• Achievements & Awards
CityU scholar elected as Fellow of American Meteorological Society

Ellen Chan

A leading expert on atmospheric sciences at City University of Hong Kong (CityU) has been elected as Fellow of the American Meteorological Society (AMS), highlighting further international recognition for CityU academics.

Professor Johnny Chan Chung-leung, Chair Professor of Atmospheric Science and Dean of the School of Energy and Environment (SEE) at CityU, is the first scholar in Hong Kong, and only the second in the entire Greater China area, to earn this highly prestigious honour.

The award is recognition of Professor Chan’s outstanding contributions to atmospheric or related oceanic or hydrologic sciences, or their applications, during a substantial period of years. Only an elite group of the 14,000-strong AMS body is ever nominated and elected to Fellow status.

“This is indeed recognition for my efforts in atmospheric research but this is more an honour for the University than for me,” said Professor Chan, an internationally acknowledged expert on tropical cyclones and the Director of the Guy Carpenter Asia-Pacific Climate Impact Centre. He also thanked the faculty and his former and current students for their support.

In his research, Professor Chan has established theoretical relationships between the motions of tropical cyclones and atmospheric flow fields, notably the linear and non-linear effects of their potential vorticity, or spin, and of the latitude variation of the Coriolis parameter, which refers to the rotation of the earth. Applications of this theory have led to significant improvements in predicting tropical cyclone behaviour.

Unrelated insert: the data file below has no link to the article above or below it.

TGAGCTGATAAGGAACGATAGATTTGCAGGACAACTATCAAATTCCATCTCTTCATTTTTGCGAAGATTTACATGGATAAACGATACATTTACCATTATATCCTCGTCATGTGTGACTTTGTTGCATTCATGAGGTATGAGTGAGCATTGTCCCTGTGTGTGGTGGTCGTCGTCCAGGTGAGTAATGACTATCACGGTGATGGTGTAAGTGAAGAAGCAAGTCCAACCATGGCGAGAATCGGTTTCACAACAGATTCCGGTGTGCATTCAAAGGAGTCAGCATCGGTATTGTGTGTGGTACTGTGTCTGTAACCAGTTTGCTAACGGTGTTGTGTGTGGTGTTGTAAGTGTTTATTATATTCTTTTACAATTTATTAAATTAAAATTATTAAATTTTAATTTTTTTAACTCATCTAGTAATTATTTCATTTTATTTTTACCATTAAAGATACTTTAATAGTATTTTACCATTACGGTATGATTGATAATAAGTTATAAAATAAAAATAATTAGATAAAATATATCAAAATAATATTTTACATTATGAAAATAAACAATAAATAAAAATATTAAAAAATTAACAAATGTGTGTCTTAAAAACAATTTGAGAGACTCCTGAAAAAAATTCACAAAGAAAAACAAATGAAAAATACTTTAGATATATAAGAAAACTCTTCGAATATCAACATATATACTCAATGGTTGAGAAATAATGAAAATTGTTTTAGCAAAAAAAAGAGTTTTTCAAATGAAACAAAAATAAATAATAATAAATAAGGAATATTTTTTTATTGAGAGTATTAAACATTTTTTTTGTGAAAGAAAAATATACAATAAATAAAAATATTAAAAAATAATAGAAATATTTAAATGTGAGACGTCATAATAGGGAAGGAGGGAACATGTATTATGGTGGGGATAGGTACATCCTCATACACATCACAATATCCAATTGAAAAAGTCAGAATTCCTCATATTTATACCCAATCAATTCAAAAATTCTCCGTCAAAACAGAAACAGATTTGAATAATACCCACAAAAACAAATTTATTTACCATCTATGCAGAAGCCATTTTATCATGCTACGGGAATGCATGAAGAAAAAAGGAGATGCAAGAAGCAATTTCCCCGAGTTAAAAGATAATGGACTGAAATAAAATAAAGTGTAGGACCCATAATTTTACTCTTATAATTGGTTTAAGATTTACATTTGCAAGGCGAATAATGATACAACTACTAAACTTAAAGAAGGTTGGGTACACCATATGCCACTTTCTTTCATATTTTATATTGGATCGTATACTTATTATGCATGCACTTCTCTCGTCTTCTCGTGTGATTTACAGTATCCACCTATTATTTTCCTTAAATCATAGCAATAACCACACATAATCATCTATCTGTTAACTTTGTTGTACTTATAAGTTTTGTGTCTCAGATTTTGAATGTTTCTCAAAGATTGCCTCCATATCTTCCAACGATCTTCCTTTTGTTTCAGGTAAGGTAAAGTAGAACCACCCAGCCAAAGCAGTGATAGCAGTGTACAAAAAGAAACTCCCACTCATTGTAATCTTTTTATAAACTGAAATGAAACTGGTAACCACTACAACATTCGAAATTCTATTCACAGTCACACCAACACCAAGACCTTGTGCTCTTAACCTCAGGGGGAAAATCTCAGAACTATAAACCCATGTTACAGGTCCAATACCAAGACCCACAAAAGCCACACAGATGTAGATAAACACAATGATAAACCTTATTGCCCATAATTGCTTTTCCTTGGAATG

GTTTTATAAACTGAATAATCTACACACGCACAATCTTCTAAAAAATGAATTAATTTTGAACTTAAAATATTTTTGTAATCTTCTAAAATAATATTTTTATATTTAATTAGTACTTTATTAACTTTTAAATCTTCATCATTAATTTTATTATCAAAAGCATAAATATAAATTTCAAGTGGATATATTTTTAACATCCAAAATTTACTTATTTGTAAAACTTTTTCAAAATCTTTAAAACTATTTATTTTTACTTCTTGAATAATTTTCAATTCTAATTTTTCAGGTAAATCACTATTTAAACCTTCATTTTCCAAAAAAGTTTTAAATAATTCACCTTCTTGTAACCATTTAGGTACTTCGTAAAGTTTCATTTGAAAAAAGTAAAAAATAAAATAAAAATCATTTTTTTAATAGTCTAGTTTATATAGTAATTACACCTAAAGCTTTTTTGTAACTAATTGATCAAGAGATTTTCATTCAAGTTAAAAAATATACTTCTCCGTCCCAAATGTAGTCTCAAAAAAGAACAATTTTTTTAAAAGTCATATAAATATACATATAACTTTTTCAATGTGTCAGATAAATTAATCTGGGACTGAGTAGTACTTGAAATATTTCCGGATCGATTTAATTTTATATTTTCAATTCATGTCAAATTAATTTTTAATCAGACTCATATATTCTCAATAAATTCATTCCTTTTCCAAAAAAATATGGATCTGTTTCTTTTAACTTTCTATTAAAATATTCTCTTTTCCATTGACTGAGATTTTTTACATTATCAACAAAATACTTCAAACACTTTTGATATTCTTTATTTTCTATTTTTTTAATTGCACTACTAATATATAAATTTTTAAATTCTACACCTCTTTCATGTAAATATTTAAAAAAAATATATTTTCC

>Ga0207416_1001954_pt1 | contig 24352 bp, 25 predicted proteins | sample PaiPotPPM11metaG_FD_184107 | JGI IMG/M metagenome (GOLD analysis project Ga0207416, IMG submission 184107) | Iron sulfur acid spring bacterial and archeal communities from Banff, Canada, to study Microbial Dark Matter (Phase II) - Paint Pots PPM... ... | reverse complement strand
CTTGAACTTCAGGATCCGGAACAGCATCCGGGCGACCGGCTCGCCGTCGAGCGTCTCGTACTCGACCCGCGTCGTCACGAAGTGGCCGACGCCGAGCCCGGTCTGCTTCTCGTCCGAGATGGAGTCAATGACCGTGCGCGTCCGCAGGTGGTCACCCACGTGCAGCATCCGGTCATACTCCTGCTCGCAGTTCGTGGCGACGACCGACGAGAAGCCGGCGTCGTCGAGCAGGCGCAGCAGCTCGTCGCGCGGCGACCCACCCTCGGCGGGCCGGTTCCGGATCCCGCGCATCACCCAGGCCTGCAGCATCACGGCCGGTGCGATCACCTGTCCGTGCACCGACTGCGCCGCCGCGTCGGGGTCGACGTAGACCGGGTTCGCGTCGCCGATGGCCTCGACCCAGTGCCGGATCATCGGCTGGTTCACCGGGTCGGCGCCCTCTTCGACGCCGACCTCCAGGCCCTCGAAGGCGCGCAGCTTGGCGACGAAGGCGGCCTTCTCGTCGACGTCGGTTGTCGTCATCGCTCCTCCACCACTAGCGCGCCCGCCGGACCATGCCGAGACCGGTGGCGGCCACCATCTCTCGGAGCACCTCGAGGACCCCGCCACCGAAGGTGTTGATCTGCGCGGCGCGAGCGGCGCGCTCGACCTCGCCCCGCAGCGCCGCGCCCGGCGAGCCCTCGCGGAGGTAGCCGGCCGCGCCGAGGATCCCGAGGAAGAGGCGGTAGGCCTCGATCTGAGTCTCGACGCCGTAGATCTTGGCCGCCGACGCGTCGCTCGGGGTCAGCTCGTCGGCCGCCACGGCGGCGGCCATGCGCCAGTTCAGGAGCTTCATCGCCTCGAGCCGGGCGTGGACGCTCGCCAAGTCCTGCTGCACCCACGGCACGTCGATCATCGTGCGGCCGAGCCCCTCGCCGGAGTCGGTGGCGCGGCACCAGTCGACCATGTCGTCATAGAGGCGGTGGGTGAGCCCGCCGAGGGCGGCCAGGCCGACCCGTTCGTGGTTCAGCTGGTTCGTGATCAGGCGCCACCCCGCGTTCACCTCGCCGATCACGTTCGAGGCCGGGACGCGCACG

He is also a leading authority on the variations of tropical cyclone activity in the western North Pacific Ocean. He was the first to demonstrate that such variations are related to the El Niño phenomenon and the stratospheric quasi-biennial oscillation. Based on his explanations of such variations, he has questioned the effect of global warming on tropical cyclones.

Recently, he has been working on the problem of global warming and typhoon activity relationships, as well as on tropical cyclone and monsoon climate. He has published over 140 international journal articles and given more than 200 invited talks and conference papers.

According to the Essential Science Indicators, he ranks top in the number of Science Citation Index-listed journal articles related to tropical cyclones, and was the ninth most cited author in this field during the 1996–2006 period.

Professor Chan is currently a member of both the Tropical Meteorology Research Working Group and the Expert Team on Climate Impacts on Tropical Cyclones of the World Meteorological Organisation. He also edits the International Journal of Climatology, Atmospheric and Oceanic Science Letters and Acta Meteorologica Sinica.

The American Meteorological Society was founded in 1919 by Charles Franklin Brooks of Blue Hill Observatory in Milton, Massachusetts. The Society aims to promote the development and dissemination of information and education on the atmospheric and related oceanic and hydrologic sciences and the advancement of their professional applications.